2. Buy a ring – If you have step one in order and you know that she is ready to commit to spending her life with you, then I suggest buying ring before asking for her hand in marriage. Some people still follow the tradition of asking her father ahead of time. If that works for you, then do it. But first ask yourself what you are going to do if he gives you the thumbs down. Hmmm. That’s tricky. In any case sniff around to see if you can sort out what type of rings she prefers. I’m not sure it’s wise to ask her friends or sisters because they might blab. But whatever you determine to be the right fit for her and your spending limit, add another twenty-five percent to your budget. You never want t take the chance of looking like a cheapskate for the rest of your life because you wanted to save some coin on the ring. Another tip is asking your married friends where they bought their rings. If you’re lucky, you might score a contact in your local Diamond District that could save you a few grand on your purchase.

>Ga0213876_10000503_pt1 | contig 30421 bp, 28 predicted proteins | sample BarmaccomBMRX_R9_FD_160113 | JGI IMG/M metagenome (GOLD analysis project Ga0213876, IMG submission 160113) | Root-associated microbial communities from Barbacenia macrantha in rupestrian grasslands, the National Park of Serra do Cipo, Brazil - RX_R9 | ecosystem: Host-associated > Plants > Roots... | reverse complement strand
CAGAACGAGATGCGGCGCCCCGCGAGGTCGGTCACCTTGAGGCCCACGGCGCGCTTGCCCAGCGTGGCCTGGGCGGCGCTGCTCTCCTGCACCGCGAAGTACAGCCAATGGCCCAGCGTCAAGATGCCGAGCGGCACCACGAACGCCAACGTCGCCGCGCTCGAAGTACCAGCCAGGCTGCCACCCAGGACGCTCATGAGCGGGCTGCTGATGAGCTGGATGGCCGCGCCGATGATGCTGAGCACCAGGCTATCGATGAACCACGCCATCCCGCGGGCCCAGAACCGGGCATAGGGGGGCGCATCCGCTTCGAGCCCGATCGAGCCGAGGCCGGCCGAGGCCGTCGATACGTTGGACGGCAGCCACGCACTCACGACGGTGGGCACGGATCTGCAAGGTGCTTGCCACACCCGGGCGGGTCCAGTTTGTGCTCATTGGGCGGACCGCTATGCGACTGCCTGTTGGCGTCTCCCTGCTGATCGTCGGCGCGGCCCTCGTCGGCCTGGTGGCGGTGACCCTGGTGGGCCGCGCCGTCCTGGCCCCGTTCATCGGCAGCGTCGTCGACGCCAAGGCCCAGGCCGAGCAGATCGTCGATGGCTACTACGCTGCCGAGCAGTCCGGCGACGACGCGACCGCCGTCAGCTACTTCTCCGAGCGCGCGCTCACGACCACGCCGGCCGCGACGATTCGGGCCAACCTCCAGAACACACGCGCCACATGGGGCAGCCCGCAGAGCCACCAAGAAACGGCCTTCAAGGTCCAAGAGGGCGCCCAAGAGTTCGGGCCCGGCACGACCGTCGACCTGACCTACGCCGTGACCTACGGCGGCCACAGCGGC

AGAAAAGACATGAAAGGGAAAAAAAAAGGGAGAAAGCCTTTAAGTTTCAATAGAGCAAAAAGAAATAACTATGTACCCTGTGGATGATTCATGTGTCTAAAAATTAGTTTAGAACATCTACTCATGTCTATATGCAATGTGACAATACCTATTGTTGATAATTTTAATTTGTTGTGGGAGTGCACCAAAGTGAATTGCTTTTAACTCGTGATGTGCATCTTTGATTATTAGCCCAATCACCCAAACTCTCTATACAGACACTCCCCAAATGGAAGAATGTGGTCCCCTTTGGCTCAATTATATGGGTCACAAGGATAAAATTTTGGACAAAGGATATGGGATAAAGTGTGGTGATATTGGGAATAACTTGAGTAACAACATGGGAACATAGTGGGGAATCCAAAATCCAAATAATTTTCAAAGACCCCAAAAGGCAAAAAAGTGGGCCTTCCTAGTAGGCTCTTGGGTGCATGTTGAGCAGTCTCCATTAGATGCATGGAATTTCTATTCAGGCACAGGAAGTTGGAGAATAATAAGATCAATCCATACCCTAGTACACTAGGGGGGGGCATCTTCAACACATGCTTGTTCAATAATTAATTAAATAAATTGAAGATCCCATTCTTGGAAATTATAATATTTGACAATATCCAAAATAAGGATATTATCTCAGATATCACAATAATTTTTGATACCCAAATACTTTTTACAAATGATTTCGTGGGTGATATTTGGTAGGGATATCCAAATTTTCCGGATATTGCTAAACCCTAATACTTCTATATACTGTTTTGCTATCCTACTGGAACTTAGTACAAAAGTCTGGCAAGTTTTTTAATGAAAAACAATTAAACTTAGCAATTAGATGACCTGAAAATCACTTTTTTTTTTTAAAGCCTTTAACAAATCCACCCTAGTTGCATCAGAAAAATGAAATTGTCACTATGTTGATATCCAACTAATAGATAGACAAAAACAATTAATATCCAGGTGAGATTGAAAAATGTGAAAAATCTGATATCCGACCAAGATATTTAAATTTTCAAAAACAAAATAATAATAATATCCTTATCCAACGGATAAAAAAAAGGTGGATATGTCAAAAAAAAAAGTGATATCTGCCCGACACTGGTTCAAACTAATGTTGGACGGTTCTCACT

3. Pop the question- She’s the one, check. Got the ring, check. Now it’s time to ask her for her hand. There are endless ways to do this, but make sure it feels romantic and special to the both of you. This way you’ll always share a great memory of when you got engaged. I asked my future wife out to dinner on a sultry summer night. We headed to an old school, cash only Italian joint in Brooklyn Heights. After our pasta and red wine, we took a walk along the Brooklyn Promenade. When we stopped to enjoy the lights of Manhattan I reached for the ring and dropped to one knee and proposed. I told her that I loved her and that she was the one for me, or something like that. Then I said, “How about it?” She laughed and said, “yes”. Okay, it wasn’t perfect, but we both have a funny memory of that wonderful evening. And she still loves her engagement and her wedding ring. We picked out the wedding band the following week.

Now, I’m not suggesting that this is the way to do it, but it worked for us. There was great food and wine, a starry summer’s night and then me on my knees. So use your noggin’, come up with a plan, buy the ring, and be ready to look into her eyes and pop the question

4. Set a date and stick to it- How many young couples do you know who say they are engaged, but never seem to lock down a date to actually get married? My advice is to do your very best to find a date within a year of your engagement. If necessary, add a few months. But that’s it. If you guys really want to get married, you’ll make locking down that big date a priority. If your timeline keeps getting pushed back and back and back, it’s not a great sign.